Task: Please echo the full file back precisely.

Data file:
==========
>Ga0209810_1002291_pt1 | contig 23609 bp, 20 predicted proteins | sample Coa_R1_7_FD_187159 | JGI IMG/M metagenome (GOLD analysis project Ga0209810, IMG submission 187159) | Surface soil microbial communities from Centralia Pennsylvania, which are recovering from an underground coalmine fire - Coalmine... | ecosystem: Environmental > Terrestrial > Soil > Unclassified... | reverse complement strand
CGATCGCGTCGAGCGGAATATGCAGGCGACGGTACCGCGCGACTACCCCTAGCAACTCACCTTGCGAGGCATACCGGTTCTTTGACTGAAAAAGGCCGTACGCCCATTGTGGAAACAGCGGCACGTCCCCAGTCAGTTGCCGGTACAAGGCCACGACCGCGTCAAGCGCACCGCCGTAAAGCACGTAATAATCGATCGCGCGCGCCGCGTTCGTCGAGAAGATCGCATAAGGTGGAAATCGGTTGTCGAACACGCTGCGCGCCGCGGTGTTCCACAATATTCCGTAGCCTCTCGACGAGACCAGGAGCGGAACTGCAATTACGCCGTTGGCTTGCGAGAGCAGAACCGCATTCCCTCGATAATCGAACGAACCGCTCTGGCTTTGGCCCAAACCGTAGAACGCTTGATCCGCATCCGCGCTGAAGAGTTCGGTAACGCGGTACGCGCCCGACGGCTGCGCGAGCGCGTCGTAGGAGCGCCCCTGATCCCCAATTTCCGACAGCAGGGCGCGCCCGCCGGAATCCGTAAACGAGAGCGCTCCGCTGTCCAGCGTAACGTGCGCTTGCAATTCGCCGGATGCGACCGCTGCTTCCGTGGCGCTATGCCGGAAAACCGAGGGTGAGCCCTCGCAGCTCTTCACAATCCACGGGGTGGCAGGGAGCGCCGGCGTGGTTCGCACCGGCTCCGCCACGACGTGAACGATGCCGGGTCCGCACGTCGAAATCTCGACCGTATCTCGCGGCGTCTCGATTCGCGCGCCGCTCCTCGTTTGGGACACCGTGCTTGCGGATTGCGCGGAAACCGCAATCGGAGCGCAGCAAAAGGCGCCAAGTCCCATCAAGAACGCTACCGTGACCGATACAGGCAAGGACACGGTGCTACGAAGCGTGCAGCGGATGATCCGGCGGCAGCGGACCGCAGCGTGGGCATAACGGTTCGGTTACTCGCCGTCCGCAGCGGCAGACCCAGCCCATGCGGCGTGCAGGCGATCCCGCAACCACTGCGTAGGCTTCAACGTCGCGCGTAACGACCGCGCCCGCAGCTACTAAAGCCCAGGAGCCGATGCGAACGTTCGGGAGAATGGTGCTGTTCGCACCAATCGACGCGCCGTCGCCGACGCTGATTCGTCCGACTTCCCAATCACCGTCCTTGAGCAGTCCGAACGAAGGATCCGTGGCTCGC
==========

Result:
>Ga0209810_1002291_pt1 | contig 23609 bp, 20 predicted proteins | sample Coa_R1_7_FD_187159 | JGI IMG/M metagenome (GOLD analysis project Ga0209810, IMG submission 187159) | Surface soil microbial communities from Centralia Pennsylvania, which are recovering from an underground coalmine fire - Coalmine... | ecosystem: Environmental > Terrestrial > Soil > Unclassified... | reverse complement strand
CGATCGCGTCGAGCGGAATATGCAGGCGACGGTACCGCGCGACTACCCCTAGCAACTCACCTTGCGAGGCATACCGGTTCTTTGACTGAAAAAGGCCGTACGCCCATTGTGGAAACAGCGGCACGTCCCCAGTCAGTTGCCGGTACAAGGCCACGACCGCGTCAAGCGCACCGCCGTAAAGCACGTAATAATCGATCGCGCGCGCCGCGTTCGTCGAGAAGATCGCATAAGGTGGAAATCGGTTGTCGAACACGCTGCGCGCCGCGGTGTTCCACAATATTCCGTAGCCTCTCGACGAGACCAGGAGCGGAACTGCAATTACGCCGTTGGCTTGCGAGAGCAGAACCGCATTCCCTCGATAATCGAACGAACCGCTCTGGCTTTGGCCCAAACCGTAGAACGCTTGATCCGCATCCGCGCTGAAGAGTTCGGTAACGCGGTACGCGCCCGACGGCTGCGCGAGCGCGTCGTAGGAGCGCCCCTGATCCCCAATTTCCGACAGCAGGGCGCGCCCGCCGGAATCCGTAAACGAGAGCGCTCCGCTGTCCAGCGTAACGTGCGCTTGCAATTCGCCGGATGCGACCGCTGCTTCCGTGGCGCTATGCCGGAAAACCGAGGGTGAGCCCTCGCAGCTCTTCACAATCCACGGGGTGGCAGGGAGCGCCGGCGTGGTTCGCACCGGCTCCGCCACGACGTGAACGATGCCGGGTCCGCACGTCGAAATCTCGACCGTATCTCGCGGCGTCTCGATTCGCGCGCCGCTCCTCGTTTGGGACACCGTGCTTGCGGATTGCGCGGAAACCGCAATCGGAGCGCAGCAAAAGGCGCCAAGTCCCATCAAGAACGCTACCGTGACCGATACAGGCAAGGACACGGTGCTACGAAGCGTGCAGCGGATGATCCGGCGGCAGCGGACCGCAGCGTGGGCATAACGGTTCGGTTACTCGCCGTCCGCAGCGGCAGACCCAGCCCATGCGGCGTGCAGGCGATCCCGCAACCACTGCGTAGGCTTCAACGTCGCGCGTAACGACCGCGCCCGCAGCTACTAAAGCCCAGGAGCCGATGCGAACGTTCGGGAGAATGGTGCTGTTCGCACCAATCGACGCGCCGTCGCCGACGCTGATTCGTCCGACTTCCCAATCACCGTCCTTGAGCAGTCCGAACGAAGGATCCGTGGCTCGC